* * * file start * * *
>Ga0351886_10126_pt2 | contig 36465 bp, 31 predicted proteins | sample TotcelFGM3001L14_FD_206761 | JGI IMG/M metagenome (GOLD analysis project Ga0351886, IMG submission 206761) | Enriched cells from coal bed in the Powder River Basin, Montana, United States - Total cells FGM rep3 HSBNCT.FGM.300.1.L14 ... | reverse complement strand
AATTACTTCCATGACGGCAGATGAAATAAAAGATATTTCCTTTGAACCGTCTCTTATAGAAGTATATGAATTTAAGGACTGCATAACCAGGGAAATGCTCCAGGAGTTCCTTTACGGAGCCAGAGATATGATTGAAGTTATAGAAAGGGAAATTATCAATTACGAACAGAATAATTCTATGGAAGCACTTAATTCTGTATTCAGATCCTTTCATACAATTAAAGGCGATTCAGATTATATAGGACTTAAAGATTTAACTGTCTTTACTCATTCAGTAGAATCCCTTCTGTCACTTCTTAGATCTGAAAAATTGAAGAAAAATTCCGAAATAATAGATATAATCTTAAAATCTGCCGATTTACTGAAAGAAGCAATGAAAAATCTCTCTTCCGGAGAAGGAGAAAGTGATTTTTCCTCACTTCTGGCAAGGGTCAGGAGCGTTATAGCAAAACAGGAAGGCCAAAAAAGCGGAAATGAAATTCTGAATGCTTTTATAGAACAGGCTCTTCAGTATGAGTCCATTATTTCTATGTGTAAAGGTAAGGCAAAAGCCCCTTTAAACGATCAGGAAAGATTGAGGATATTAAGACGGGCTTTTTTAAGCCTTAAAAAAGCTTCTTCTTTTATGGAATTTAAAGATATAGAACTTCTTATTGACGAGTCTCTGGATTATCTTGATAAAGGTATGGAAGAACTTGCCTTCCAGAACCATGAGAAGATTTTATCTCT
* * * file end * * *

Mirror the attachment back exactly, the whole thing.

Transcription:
>Ga0351886_10126_pt2 | contig 36465 bp, 31 predicted proteins | sample TotcelFGM3001L14_FD_206761 | JGI IMG/M metagenome (GOLD analysis project Ga0351886, IMG submission 206761) | Enriched cells from coal bed in the Powder River Basin, Montana, United States - Total cells FGM rep3 HSBNCT.FGM.300.1.L14 ... | reverse complement strand
AATTACTTCCATGACGGCAGATGAAATAAAAGATATTTCCTTTGAACCGTCTCTTATAGAAGTATATGAATTTAAGGACTGCATAACCAGGGAAATGCTCCAGGAGTTCCTTTACGGAGCCAGAGATATGATTGAAGTTATAGAAAGGGAAATTATCAATTACGAACAGAATAATTCTATGGAAGCACTTAATTCTGTATTCAGATCCTTTCATACAATTAAAGGCGATTCAGATTATATAGGACTTAAAGATTTAACTGTCTTTACTCATTCAGTAGAATCCCTTCTGTCACTTCTTAGATCTGAAAAATTGAAGAAAAATTCCGAAATAATAGATATAATCTTAAAATCTGCCGATTTACTGAAAGAAGCAATGAAAAATCTCTCTTCCGGAGAAGGAGAAAGTGATTTTTCCTCACTTCTGGCAAGGGTCAGGAGCGTTATAGCAAAACAGGAAGGCCAAAAAAGCGGAAATGAAATTCTGAATGCTTTTATAGAACAGGCTCTTCAGTATGAGTCCATTATTTCTATGTGTAAAGGTAAGGCAAAAGCCCCTTTAAACGATCAGGAAAGATTGAGGATATTAAGACGGGCTTTTTTAAGCCTTAAAAAAGCTTCTTCTTTTATGGAATTTAAAGATATAGAACTTCTTATTGACGAGTCTCTGGATTATCTTGATAAAGGTATGGAAGAACTTGCCTTCCAGAACCATGAGAAGATTTTATCTCT